25. One artsy-fartsy director I could never stand was Antonioni. I know that L’Avventura is considered a masterpiece and I thought it was like a handful of sleeping pills put on film. The one thing he ever did I thought was cool was the ending scene in Zabriskie Point when an exploding refrigerator in slow motion ejects its contents to the tune of Careful With that Axe, Eugene.

  26. One wonders how far Bergman would have got without the subsidies and whether we would be talking about him today if he hadn’t had them. Is the notion that government subsidies have a role alongside the market a libertarian heresy of gargantuan proportions or just an inconvenient bit of truth the faithful can overlook?

  27. Edward:
    Good points to ponder, especially given what a brouhaha comes about when the issue of public funding of the arts comes up in the USA. American gothic moralists fetishizing Piss Christ and Mapplethorpe’s ass vs. talentless “performance artists” blubbering like they live in Iran crying censorship because their meal ticket gets yanked and they don’t have the dole to support their latest one-act spoken word piece about how Republicans oppress their genitals. Apparently the situation with film is similar in Japan. Kurosawa fought tooth and nail against the constraints of the one sanctioned studio monolith there.

  28. “Good riddance, sez I”
    What a cultural bellweather that P Brooks is, not to up to his standards of Die Hard 16 no doubt.
    I agree with Woody in Manhattan, Bergam was one of the few genuises we have. Had.

  29. shcokcorridor
    got a knot in your beret I see…btw 2 comments to get one insult off? you suck almost as much as that posuer Bergman…

  30. One wonders how far Bergman would have got without the subsidies and whether we would be talking about him today if he hadn’t had them. Is the notion that government subsidies have a role alongside the market a libertarian heresy of gargantuan proportions or just an inconvenient bit of truth the faithful can overlook?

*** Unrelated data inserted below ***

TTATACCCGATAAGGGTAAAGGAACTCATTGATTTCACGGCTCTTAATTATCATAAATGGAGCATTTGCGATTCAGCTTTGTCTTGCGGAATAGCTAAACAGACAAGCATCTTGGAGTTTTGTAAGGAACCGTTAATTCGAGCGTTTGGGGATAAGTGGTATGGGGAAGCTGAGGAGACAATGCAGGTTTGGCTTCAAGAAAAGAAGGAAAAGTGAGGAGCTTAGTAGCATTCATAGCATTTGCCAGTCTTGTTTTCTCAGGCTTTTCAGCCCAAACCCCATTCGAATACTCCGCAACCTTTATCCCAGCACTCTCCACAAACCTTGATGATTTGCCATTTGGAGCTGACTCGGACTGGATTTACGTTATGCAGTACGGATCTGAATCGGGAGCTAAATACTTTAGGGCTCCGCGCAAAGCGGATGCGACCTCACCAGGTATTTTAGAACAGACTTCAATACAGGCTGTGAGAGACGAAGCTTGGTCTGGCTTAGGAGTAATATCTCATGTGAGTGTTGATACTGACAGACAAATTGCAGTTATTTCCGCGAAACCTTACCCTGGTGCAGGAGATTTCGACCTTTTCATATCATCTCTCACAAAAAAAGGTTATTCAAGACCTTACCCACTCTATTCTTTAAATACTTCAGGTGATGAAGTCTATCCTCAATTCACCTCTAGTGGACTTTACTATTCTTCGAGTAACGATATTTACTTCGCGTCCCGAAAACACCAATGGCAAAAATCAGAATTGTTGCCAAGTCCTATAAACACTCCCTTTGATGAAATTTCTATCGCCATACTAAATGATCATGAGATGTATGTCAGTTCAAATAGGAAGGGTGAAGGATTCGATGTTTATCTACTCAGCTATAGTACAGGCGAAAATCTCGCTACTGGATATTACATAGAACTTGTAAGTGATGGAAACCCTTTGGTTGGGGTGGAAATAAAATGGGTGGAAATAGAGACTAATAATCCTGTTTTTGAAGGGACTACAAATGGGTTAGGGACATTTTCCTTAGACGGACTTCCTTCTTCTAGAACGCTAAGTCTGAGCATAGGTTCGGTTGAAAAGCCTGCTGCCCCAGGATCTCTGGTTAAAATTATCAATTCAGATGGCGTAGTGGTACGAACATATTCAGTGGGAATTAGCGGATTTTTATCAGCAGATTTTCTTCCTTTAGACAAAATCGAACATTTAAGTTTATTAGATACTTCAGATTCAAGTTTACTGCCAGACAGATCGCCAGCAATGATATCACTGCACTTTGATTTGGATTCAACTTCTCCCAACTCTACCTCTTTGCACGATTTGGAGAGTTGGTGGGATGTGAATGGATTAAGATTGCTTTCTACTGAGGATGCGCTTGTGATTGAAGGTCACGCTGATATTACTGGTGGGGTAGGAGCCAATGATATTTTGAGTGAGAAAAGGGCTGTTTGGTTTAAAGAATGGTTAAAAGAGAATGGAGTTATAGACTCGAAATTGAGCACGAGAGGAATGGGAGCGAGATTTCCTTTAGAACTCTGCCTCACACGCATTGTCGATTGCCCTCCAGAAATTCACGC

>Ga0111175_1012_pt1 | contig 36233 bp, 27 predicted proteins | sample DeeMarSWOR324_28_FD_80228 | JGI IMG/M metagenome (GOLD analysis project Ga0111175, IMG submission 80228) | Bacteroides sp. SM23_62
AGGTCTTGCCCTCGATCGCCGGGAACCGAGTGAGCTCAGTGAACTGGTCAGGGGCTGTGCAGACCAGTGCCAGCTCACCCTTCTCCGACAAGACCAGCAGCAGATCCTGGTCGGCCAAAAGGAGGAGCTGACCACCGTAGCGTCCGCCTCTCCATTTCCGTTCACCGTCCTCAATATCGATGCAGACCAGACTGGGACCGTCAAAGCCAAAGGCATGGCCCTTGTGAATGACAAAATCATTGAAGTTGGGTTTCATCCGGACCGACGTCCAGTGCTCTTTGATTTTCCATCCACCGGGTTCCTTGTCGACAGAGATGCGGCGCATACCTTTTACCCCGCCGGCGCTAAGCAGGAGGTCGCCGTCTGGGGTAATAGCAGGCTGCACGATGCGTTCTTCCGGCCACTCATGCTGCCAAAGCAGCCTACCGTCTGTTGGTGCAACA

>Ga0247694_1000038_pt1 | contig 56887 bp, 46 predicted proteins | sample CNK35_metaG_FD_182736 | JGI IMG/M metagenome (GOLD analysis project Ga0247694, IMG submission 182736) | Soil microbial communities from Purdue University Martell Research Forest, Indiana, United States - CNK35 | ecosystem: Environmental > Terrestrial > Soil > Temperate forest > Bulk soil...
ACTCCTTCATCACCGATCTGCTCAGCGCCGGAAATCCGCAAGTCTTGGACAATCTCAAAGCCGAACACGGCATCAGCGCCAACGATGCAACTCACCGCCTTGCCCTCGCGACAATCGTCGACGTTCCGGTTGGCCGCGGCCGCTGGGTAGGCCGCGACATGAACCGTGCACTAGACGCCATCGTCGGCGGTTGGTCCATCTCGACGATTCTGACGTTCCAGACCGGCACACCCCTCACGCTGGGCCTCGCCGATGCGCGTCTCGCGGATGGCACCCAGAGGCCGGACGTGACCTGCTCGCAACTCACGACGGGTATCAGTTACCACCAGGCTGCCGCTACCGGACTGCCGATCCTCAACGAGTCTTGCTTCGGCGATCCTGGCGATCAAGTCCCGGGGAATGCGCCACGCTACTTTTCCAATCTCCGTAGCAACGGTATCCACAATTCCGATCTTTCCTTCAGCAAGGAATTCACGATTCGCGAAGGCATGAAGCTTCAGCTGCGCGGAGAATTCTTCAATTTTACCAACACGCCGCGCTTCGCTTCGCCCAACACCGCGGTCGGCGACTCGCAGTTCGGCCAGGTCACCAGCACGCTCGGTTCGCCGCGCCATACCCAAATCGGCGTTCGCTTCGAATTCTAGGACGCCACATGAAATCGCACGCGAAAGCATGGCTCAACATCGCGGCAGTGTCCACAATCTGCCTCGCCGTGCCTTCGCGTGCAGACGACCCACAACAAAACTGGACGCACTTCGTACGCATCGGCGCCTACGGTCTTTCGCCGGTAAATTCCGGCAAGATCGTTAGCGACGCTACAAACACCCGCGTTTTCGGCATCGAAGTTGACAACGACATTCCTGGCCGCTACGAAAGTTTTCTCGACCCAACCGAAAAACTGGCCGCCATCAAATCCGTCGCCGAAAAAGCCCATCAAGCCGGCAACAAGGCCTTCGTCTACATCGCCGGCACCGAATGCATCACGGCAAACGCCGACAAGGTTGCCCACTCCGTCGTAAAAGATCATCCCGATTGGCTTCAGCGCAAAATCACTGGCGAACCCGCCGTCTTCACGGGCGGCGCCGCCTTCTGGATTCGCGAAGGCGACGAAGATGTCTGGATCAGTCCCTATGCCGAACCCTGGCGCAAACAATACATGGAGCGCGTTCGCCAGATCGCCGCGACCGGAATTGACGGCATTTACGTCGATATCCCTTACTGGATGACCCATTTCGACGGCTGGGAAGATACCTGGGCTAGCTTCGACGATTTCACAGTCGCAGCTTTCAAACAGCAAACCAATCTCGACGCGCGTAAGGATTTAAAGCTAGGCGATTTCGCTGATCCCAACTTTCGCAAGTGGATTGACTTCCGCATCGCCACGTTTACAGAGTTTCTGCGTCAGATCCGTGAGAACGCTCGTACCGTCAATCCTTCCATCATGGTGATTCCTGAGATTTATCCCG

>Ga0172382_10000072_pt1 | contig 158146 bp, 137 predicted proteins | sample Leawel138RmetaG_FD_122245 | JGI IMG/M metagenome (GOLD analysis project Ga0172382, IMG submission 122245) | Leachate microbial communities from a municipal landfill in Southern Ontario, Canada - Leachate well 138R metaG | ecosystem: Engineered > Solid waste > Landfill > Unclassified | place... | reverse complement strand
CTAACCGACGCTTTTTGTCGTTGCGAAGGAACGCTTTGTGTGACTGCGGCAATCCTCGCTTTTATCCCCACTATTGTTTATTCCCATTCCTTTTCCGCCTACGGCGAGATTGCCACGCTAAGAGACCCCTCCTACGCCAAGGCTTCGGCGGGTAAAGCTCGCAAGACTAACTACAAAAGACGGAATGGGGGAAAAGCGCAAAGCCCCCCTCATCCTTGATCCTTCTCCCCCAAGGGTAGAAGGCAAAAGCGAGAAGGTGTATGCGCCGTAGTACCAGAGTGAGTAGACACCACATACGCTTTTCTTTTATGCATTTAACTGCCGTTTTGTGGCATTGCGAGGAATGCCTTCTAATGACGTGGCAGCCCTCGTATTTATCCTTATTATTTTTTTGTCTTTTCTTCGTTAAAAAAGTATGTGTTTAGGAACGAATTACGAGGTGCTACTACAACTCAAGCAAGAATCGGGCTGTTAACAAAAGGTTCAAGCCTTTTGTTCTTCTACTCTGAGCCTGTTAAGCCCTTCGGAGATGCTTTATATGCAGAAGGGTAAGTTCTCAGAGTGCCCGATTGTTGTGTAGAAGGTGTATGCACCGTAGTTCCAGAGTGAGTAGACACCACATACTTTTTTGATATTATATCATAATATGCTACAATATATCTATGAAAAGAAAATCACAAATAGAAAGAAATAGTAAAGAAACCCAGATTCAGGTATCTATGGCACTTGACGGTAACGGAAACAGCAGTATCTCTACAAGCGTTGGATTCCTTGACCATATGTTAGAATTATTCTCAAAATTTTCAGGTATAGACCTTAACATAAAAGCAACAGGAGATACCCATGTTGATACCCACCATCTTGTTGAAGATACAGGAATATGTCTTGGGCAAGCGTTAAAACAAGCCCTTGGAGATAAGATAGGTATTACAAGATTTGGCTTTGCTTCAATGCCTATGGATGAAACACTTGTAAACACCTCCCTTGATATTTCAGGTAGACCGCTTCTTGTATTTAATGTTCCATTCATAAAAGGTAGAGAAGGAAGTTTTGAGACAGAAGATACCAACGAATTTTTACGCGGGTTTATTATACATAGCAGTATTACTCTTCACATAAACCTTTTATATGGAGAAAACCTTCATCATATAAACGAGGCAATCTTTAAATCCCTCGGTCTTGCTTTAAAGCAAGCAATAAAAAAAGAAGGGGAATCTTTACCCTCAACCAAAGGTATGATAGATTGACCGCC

Naturally, we’ll never know for sure if Bergman would have gone far enough without state subsidies for us to know and appreciate him as we do. But even assuming he wouldn’t have, just as I drive on publicly supported roads and visit publicly supported parks, I’ll take whatever ill-gotten gifts state support of the arts has given. That doesn’t take away from the ill-gottenness of the gift as it’s simply unfair to make people pay for things they don’t want (for whatever reason), especially things for which the private sector is perfectly well suited and which are hardly necessary for a society’s survival and maintenance. Furthermore, for every state supported Ingmar Bergman, how many taxpayer supported artists are wastes of that taxpayer money, and how many artists don’t get far at all because of either crippling tax burdens or because of being squeezed out by less deserving state sanctioned artists? Acknowledged, there are readily available counter-arguments to each of these points, and we could go back and forth on them forever if we so desire. Point is, libertarians needn’t “overlook” the “role” of state support of the arts in order to appreciate an artist who benefited from such support.

  31. edward,

    When art is subsidized the money is confiscated frompeople who want to use it for other things. It might be their beer money, or it might be the money they’d use to go to school, or start a business, or build a new house.

    Thus, Berman’s cool films came at a cost of something even cooler, what people wanted even more than a Bergman film but weren’t permitted to buy.

  32. Daddio – go buy a dick..

  33. At least Ingmar Bergman made movies that had stories so you cared whose ass it was and why it was farting.

    But, seriously folks, sad news. I love Through a Glass Darkly and Hour of the Wolf.

  34. and while we’re criticizing the trivial, Daddio, the word is “poseur” not “posuer,” you useless douche.

  35. Tarran